Two Thousand Nine Hundred Miles Away
Jeffrey Fuchs & Sharon Servilio
Sharon and Jeff recently had a conversation about their show, Two Thousand Nine Hundred Miles Away." They spoke about the title of their show, their influences, each of their art, and more.
It's called Two Thousand Nine Hundred Miles Away. Jeff came up with the title because we were trying to figure out what we have in common or where we have overlap. And our work is very different. I'm from the New York area, and I just moved here a couple of years ago. Jeff's work is influenced by New York artists, the abstract expressionist movement. So we saw that as a nexus of where we have a commonality.
I'm very much influenced by the work of the abstract expressionists that was done back in the 40s and 50s, and 60s, mostly on that side of the country. It's hard to pick one person. But I would say Joan Mitchell is the person that just really grabbed my attention. Something about how she puts her color on canvas. How she sees the world and expresses that in her art.
My influences range from cave art and medieval art to Hilma af Klint. In terms of more contemporary influences, I'm drawn to artists like Diana Cooper, Paula Wilson or Lina Puerta who are working in a space between two and three dimensions. I like seeing how they activate that space with different materials. I'm influenced a lot by writing—science fiction, for example Ursula Le Guin and Octavia Butler. Also ecological/spiritual philosophy. Within that Sophie Strand is a big influence. She's a writer who talks about reframing Western mythology and monotheistic religions as multispecies ecological narratives that don't emphasize the human as much. Adrienne maree brown has been an influence for a while. She wrote Emergent Strategy, which is about looking to patterns in nature to inform how we might enact political change.
This is my first time showing a body of work in Portland. And it's also the first time in a few years that I've had a two person show. So, I've been reflecting on the trajectory of my work and I’ll be showing work from the past five years, choosing pieces that I feel are significant to my thought process throughout that time, my evolution and the different ideas that I've been interested in.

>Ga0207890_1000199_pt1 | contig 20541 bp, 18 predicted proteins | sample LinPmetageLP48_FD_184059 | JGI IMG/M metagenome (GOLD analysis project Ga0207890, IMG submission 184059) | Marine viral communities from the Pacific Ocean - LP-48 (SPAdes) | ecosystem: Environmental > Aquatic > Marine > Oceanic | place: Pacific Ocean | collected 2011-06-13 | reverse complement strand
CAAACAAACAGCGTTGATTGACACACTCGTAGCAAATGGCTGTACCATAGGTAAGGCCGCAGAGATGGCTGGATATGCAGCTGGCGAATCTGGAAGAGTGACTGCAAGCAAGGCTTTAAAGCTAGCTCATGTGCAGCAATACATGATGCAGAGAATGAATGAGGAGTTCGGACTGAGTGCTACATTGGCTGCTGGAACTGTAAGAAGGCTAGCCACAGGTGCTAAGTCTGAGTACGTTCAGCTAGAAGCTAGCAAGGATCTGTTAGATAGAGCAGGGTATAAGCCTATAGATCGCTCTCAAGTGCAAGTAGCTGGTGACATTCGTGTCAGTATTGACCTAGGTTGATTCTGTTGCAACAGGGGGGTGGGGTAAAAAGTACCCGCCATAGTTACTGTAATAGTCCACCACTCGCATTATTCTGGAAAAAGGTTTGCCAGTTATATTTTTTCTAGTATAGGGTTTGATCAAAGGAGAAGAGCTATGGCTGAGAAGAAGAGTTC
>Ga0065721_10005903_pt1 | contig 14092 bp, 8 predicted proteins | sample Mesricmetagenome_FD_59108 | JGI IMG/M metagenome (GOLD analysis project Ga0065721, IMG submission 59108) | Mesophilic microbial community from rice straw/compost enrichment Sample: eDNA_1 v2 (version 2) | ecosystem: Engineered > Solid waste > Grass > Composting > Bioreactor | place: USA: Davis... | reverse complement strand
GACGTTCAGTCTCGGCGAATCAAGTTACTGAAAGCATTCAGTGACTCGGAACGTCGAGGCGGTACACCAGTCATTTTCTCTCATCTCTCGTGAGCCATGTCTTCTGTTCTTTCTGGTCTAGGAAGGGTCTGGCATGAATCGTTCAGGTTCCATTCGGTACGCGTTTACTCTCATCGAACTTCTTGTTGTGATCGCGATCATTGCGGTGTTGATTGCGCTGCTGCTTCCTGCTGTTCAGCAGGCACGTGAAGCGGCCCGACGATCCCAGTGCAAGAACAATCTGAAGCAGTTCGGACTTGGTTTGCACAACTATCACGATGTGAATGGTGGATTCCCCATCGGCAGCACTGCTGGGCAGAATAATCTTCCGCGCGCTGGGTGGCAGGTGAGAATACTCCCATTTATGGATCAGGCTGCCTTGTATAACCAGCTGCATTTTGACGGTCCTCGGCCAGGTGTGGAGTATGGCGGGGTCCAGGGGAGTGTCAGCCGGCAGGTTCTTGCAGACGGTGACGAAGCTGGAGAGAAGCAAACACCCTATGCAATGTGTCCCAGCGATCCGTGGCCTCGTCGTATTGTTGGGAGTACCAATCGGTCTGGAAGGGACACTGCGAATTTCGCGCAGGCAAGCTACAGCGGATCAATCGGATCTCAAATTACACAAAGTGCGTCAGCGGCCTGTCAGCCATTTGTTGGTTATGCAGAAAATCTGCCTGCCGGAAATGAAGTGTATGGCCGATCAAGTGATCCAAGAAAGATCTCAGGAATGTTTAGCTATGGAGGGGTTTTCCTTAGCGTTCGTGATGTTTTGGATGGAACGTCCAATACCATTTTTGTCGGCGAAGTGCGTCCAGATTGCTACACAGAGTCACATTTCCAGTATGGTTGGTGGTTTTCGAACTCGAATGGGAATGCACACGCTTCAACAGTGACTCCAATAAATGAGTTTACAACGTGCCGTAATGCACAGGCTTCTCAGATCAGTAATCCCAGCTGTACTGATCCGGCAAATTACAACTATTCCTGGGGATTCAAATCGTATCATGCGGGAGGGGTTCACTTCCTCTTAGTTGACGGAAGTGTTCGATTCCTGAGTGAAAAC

It's funny, you mentioned a bunch more artists so Mitchell's one, definitely one influence. But, I love petroglyphs. We spent three weeks this Spring driving around the West, exploring that kind of art. Artists like Basquiat. I don’t even know how to describe his art. I call it urban art. I don't know if it's really “urban” art, but it it's very symbolic and just has a lot of meaning for me. But mostly I’m going to have abstract expressionist work in this show. I think I might have two paintings that are a little bit more symbology. We'll see.
Two Thousand Nine Hundred Miles Away
February 2 - 25, 2023
Opening Reception: 1st Thursday, February 2, 5 to 8pm.
How do we locate ourselves in time and space? Points on a map exert a psychic pull on us, whether through lived experience, family of origin, ancestry, or a lineage of artistic influences we've never met. What does distance mean in a hyperconnected, context-collapsed world, and how is our perspective mediated when we are a nation or a neighborhood away? Some places take on a mythical quality or represent something lost, and others we distance ourselves from, only to be drawn back later in life. How do we hold this constellation while remaining present, engaged, and in relationship with our time and place in this moment?
There are definitely connections between our work when you see it together. There are certain color relationships that might be echoed, or certain line or compositional elements that you might see.